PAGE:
Mr Leighton made the comments after a study conducted by the Co-op found that most young people don’t feel that large companies understand them.
Just one in 10 of the respondents aged 18-25 said that major businesses are “genuinely interested” in their needs, and more than half (55 per cent) believed there were too few employment opportunities.
The research forms part of a newly launched report “Ways into Work for Young People”, which aims to explore the hopes and ambitions of 16 to 25-year-olds, and their experiences of education, training and employment.
The Co-op is campaigning to bring the voices of young people into the skills, apprenticeship and education debate.
Mr Leighton, who is a former chief executive of Leeds-based Asda, said: “It is clear that more bridges need to be built between young people and business. Lack of trust and perceived lack of leadership from business to inspire the next generation has the potential to weaken the labour market and growth in the long term.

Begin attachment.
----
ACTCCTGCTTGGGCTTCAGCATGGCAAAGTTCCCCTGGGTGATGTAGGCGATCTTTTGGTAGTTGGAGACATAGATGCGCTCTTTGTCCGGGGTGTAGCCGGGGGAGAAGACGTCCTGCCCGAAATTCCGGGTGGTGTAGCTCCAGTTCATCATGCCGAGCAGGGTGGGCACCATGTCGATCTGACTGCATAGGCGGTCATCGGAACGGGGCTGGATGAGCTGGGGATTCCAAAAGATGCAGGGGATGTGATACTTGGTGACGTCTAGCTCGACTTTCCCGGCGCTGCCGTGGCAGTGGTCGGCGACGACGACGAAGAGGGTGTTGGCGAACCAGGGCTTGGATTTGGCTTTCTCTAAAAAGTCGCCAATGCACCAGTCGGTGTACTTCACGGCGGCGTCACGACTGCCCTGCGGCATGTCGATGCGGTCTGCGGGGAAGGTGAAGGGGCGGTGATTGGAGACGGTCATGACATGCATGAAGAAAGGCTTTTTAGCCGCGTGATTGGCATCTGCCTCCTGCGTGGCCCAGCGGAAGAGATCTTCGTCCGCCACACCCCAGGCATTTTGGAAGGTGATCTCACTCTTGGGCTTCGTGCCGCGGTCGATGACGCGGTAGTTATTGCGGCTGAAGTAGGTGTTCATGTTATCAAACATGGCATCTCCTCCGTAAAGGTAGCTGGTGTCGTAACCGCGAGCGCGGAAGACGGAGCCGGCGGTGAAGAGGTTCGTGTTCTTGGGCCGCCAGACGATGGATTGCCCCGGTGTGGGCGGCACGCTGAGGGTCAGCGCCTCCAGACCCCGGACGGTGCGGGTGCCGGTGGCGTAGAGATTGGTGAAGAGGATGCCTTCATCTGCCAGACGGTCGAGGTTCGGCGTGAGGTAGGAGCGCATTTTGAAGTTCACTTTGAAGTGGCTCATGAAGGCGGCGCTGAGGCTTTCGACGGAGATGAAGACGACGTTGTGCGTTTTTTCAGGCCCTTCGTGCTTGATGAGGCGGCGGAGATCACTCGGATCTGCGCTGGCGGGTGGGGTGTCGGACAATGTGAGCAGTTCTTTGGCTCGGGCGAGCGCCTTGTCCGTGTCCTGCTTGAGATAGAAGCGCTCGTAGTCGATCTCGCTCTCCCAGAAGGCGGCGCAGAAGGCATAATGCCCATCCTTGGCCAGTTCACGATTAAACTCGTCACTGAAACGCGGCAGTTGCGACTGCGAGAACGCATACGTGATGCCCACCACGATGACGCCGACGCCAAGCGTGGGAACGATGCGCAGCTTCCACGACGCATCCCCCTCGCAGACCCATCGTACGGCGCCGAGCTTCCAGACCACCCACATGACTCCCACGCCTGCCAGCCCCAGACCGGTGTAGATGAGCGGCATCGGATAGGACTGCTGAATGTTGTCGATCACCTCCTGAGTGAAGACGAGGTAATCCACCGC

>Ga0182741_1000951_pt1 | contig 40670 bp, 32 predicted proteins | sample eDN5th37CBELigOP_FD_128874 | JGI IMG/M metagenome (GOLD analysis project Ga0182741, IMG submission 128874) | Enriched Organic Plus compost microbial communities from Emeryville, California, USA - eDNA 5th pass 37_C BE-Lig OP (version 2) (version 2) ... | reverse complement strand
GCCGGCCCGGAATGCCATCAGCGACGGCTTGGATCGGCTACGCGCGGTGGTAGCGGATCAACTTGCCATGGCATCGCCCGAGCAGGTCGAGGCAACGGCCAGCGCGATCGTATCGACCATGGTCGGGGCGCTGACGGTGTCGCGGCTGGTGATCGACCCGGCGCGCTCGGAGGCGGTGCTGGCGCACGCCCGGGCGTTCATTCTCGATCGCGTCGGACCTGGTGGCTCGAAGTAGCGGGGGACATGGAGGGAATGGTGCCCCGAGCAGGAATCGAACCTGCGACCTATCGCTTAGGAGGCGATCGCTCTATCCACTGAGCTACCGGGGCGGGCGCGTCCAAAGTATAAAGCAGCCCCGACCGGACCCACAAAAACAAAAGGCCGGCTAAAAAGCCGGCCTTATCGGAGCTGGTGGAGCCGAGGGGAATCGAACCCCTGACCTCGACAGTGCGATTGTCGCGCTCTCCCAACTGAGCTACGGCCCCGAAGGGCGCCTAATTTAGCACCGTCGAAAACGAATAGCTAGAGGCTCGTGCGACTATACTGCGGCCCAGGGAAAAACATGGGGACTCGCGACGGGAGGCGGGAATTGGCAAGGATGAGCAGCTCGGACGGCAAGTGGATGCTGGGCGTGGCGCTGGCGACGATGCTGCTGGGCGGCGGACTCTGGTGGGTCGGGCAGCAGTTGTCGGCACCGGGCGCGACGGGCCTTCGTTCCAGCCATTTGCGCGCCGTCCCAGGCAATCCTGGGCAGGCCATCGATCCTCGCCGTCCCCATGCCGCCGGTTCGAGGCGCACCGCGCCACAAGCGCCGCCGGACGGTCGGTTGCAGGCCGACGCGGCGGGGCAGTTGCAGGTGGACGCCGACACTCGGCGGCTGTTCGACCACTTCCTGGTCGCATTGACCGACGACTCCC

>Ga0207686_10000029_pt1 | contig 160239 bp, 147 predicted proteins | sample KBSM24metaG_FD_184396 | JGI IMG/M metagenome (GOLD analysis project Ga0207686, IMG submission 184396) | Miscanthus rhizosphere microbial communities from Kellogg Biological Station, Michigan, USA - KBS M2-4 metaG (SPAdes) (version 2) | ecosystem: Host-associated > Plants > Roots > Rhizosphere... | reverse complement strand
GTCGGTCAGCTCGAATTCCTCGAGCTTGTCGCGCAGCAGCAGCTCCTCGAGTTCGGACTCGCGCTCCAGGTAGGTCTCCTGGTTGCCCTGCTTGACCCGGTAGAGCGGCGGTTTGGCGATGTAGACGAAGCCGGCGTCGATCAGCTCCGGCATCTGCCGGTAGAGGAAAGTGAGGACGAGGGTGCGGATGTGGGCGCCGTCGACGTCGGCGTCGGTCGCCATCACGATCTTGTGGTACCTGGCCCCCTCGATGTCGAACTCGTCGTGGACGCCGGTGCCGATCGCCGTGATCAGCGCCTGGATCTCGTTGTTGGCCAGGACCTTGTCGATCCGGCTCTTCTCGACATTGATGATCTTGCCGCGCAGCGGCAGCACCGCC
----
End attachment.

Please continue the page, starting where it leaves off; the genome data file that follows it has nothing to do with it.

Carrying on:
“More importantly it cannot be right, that even in the current employment growth climate, 13.6 per cent of 18 to 24-year-olds have no work, compared with an unemployment rate of 5.4 per cent for the rest of the population. Too little attention is paid to the struggles of young people entering the world of work. The only way to tackle the vicious circle of ‘no experience equals no job’ is for businesses to lead by example and train young people. Our objective is to provide the right environment to give our young people the opportunity to develop meaningful careers.”